There’s No Such Thing as a Free Lunch (Unless You’re at Costco)

We’ve all done it.  Or I tell myself that, anyway.  Attempt to feed our children (and ourselves) lunch–and a healthy, well-balanced one at that–solely on free samples at Costco.  Why is it that kids (at least my kid) are such picky eaters at home, but suddenly develop an impressively vast pallet upon entering the doors of Costco?  Macaroni and cheese at home?  Only if it’s shaped liked dinosaurs.  Yogurt?  Only if it comes in a tube with Sponge Bob on the front.   Vegetables with texture?  Forget it.  But at Costco:  Chicken Parmesan?  Well of course!  Tomato bisque?  Bring it on!  Spinach dip and fancy, aged cheese?  More please!

On a recent trip to the Free Samples Warehouse, my son was acting as if we’d been starving him for the past week.  He couldn’t get enough of the chicken parmesan, and as I waited in a line longer than that of a new Halo release, people actually shoved and reached and cut in front to get their hands on a paper cup of microwaved noodles.  Just as I was reaching for the coveted sample, a hungry family of five swooped over the red tray like vultures, licking and smacking their lips, saving their sporks for round two.

The third time I went back for the chicken teriyaki meatballs I actually removed  my red jacket in hopes that the sample guy didn’t recognize me and withhold my skewer.  I watched the workers, cheerfully donned in plastic gloves and hair nets, and I wondered about the thoughts that must be running through their heads as they witnessed, day in and day out, the swarms of greedy, pushy, desperate Costco customers, unable to keep a line formed, worse than school children.  I wonder if these sample providers look at the human race in a different light than others.

What is she really thinking?

What is she really thinking?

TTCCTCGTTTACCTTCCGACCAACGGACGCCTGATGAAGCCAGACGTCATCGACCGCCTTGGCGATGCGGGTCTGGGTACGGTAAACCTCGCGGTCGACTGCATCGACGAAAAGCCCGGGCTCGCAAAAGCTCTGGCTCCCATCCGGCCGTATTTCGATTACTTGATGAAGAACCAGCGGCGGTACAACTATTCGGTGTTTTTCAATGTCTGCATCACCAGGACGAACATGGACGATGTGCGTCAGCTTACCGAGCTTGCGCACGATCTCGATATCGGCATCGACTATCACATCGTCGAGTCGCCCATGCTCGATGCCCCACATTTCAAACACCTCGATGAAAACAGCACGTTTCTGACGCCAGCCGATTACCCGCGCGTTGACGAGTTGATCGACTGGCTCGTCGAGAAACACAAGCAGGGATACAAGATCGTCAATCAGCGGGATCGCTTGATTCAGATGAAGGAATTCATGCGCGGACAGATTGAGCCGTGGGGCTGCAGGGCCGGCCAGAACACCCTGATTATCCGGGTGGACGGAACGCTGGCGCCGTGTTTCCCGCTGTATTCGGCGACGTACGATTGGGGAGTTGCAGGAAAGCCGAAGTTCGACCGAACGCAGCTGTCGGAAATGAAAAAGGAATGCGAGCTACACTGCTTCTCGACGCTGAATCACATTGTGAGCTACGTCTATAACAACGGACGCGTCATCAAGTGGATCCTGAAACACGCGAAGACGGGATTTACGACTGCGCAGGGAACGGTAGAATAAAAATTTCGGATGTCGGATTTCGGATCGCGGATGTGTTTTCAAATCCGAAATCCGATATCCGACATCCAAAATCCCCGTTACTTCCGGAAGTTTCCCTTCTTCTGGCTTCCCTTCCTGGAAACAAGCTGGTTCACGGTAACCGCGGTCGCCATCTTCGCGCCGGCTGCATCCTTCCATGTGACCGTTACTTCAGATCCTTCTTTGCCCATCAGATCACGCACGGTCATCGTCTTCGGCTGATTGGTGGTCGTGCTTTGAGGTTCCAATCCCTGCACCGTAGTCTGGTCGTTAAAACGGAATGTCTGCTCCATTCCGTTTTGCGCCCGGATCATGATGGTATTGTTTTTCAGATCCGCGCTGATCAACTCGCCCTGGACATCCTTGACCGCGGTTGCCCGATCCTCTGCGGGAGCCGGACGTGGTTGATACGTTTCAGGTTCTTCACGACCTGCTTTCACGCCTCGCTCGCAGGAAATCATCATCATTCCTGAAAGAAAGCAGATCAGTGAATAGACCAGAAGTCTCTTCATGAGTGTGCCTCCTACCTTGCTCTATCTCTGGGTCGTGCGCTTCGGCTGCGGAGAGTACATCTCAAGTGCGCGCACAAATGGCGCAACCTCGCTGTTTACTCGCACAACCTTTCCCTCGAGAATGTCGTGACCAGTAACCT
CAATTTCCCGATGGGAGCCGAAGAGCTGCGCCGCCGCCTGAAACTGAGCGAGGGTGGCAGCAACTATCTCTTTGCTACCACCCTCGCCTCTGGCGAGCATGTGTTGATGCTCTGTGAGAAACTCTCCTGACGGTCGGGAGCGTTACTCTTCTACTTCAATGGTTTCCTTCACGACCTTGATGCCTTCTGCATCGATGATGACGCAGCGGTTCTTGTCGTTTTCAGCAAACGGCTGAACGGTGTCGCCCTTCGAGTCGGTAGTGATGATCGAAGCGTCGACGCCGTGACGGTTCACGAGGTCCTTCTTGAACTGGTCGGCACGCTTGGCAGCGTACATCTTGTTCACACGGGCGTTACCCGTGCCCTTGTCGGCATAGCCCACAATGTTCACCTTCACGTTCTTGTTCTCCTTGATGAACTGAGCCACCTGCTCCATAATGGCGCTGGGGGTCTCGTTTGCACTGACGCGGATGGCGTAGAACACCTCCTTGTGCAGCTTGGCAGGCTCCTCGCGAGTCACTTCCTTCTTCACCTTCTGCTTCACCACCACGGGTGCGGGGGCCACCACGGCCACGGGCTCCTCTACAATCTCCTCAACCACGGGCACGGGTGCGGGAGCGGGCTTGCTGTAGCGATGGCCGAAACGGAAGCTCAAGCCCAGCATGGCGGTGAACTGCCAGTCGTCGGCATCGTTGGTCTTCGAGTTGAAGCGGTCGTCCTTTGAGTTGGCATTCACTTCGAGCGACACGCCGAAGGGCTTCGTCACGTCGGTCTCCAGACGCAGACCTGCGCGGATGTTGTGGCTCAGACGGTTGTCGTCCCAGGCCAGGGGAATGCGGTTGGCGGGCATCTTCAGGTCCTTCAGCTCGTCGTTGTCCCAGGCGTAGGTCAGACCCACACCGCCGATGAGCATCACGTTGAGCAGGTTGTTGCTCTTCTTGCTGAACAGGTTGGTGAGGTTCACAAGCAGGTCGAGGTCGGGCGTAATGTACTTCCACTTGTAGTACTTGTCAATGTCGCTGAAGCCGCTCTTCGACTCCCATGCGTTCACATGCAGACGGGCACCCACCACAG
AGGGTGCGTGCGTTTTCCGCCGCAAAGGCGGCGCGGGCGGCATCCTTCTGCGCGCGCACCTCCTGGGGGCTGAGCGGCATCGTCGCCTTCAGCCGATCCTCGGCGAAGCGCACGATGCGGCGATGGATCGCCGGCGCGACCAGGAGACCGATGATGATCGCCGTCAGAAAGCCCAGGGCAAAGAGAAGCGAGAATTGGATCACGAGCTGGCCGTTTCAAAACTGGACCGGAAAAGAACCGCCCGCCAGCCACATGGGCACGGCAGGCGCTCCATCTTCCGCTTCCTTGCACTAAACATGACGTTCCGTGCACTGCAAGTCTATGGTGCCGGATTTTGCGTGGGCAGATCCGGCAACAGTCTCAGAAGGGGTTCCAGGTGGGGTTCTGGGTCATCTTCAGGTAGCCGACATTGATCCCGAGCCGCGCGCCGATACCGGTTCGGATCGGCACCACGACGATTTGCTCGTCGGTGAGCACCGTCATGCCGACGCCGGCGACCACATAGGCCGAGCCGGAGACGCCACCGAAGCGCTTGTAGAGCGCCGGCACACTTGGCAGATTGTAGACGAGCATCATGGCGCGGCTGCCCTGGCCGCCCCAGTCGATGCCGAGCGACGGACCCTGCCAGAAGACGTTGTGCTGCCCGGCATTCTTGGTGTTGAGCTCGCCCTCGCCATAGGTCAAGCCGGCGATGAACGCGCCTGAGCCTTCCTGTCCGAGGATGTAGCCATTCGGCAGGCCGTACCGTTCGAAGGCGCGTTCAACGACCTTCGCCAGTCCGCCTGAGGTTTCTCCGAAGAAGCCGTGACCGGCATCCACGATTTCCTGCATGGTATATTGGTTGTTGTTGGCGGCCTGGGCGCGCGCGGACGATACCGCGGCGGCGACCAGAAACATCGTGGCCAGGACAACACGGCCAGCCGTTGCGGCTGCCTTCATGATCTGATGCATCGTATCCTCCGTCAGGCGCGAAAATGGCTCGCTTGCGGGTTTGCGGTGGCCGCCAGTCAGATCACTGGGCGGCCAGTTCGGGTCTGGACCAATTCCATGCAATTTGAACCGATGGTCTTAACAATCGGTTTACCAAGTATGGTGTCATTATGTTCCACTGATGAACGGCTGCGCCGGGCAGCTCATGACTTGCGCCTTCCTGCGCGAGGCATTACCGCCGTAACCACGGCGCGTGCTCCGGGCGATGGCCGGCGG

Sampling at Costco is, apparently, a very popular, well-known and widely-covered subject.  Upon Googling “samples at Costco,” you’ll be provided a variety of information from guides to free food grazing and New York Post articles revealing the best days to get free samples to ways that you can save a whopping $2000 a year by taking advantage of Costco samples.

As one Yelp-er laid out the rules of sampling:

To All The People At Costco Eating The Free Samples:

1. Can you not go up to the free sample table with your big ass cart, and/or surrounded by your entire family??
2. Put your cart out of everyone’s way, get your sample, and move on.  Don’t stand there pretending you’re going to buy it when you know all you wanted was a free bite. 
3. Don’t stand there forever talking with the person giving out samples about the product. Most of the questions you’re asking can be answered by just reading the damn box. 
4. Don’t get greedy. One sample is enough. If you like it that much, buy the product. Or go to the food court and buy a cheap hotdog/churro/chicken bake.

These quarter-sized portions of food that we already have in our freezers (sometimes for months) somehow become irresistible to us and, within the safe walls of Costco, we forget our professionalism, class and manners, turning into something else.  Something that can only be explained through the novelty of the words “free” and “sample.”  No matter what our income is, what nationality or religion we are, or who we voted for…  When it comes to free samples, we’ve GOTTA GET US SOME!!**

** This is a reflection on myself and the other sample-searchers I see at Costco every time I go.  To those of you who get in and get out with just your grocery list: you have awesome self-control.

1 thought on “There’s No Such Thing as a Free Lunch (Unless You’re at Costco)

  1. LOVE this post. We ended up canceling our Costco membership in part for this very reason. I just couldn’t stand the people shopping there who suddenly loose all ability to not stop and block an entire aisle with their enormous cart while looking at…absolutely nothing. All while a huge backup forms on either side of them. Throw in the free sample carts and it’s all over. Ugh. Not worth it.

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